Sunday, June 6, 2010

Talking to Dragons

by Patricia Wrede
New York : Scholastic Books, 1995, c1985.

Daystar has lived with his mother at the edge of the Enchanted Forest, seeing princes and heroes stop by briefly in their questing. When the wizard Antorell shows up, however, things are a bit different. For one thing, his mother melts Antorell. For another, she goes in to the Forest and comes back with a sword about which she tells him little, just that he has to go in to the forest and figure out why he needs to be there. So Daystar sets out.

I had a tough time thinking of Daystar as a believable sixteen-year-old. In addition to being unfailingly polite, just like his mother taught him, he's incredibly naive. I suppose I would be too if I'd lived with my mother at the edge of the forest and didn't really make friends with anybody, but it was a tough hurdle that I never really got over as I read his narration. Shiara, the fire-witch that Daystar meets in his travels, was a fun character that I liked despite, or maybe because of, her temper and willfulness.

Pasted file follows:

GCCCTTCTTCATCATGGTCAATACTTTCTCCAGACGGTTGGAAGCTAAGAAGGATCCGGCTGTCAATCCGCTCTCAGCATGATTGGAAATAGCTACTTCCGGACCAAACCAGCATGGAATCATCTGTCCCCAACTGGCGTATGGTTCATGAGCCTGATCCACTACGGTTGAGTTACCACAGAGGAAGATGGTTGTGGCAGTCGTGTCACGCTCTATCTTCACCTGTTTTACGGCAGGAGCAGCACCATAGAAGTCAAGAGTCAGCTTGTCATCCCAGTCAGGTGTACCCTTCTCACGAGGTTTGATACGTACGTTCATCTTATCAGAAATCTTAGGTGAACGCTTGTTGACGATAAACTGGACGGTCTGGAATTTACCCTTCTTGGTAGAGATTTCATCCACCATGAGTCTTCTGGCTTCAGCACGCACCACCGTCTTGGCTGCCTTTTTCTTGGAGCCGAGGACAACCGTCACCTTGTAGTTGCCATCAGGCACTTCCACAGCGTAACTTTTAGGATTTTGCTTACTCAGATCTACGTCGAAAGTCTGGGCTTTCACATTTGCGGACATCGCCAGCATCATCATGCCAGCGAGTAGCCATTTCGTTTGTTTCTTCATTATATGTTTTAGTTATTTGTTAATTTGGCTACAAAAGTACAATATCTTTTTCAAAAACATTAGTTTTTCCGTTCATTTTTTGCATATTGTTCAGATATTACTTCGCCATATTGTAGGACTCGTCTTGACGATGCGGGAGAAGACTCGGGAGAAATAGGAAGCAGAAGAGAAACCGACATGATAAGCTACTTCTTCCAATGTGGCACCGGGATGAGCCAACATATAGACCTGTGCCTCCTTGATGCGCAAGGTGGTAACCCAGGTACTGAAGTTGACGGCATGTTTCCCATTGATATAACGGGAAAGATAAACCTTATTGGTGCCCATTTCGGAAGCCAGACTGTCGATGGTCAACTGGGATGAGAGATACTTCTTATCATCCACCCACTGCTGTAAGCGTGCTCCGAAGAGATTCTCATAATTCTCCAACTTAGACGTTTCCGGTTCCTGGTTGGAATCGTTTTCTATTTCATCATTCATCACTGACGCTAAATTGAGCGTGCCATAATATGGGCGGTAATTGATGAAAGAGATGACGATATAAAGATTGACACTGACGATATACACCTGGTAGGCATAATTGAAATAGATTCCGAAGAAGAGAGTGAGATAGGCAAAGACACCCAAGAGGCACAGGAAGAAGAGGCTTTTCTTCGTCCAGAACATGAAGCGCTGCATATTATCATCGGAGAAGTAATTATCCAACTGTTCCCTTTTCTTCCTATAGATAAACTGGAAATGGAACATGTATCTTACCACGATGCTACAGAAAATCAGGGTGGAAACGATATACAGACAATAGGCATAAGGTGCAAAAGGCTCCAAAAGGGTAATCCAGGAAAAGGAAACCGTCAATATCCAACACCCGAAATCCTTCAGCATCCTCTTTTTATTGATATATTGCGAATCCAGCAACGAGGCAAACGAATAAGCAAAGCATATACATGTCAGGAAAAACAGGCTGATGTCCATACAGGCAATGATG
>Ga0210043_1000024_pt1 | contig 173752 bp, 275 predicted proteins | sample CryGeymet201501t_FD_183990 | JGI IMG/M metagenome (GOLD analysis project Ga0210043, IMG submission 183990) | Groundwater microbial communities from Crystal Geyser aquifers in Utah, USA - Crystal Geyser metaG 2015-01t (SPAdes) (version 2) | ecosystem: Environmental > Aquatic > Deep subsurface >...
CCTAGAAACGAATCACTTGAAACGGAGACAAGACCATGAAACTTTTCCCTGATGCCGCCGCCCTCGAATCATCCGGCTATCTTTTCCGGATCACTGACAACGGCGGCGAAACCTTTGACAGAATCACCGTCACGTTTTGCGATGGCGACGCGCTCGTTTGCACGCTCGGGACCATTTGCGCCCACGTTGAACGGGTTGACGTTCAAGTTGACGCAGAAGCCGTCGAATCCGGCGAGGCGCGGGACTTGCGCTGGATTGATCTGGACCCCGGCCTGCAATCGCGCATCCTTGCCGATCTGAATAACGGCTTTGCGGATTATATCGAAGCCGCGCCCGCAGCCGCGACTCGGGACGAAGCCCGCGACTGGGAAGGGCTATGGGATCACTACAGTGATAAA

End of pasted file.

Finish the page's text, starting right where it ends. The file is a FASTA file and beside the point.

This is the fourth chronologically in the "Enchanted Forest Chronicles," but I had no trouble following the story even though it has been a few years since I read the others in the series. A friend informed me after I finished it that it was actually published before the others, which makes perfect sense to me in terms of how the story is told and what Daystar discovers - things that readers of the books in chronological order already knew. Unfortunately, it means that no matter what order you read them in, one book is going to be a spoiler for another. All in all, the series was a fun one that plays with conventional fantasy tropes, and I would recommend it to upper elementary or middle school fantasy readers. My personal favorite is still the first one I read (and the first chronologically), Dealing with Dragons.

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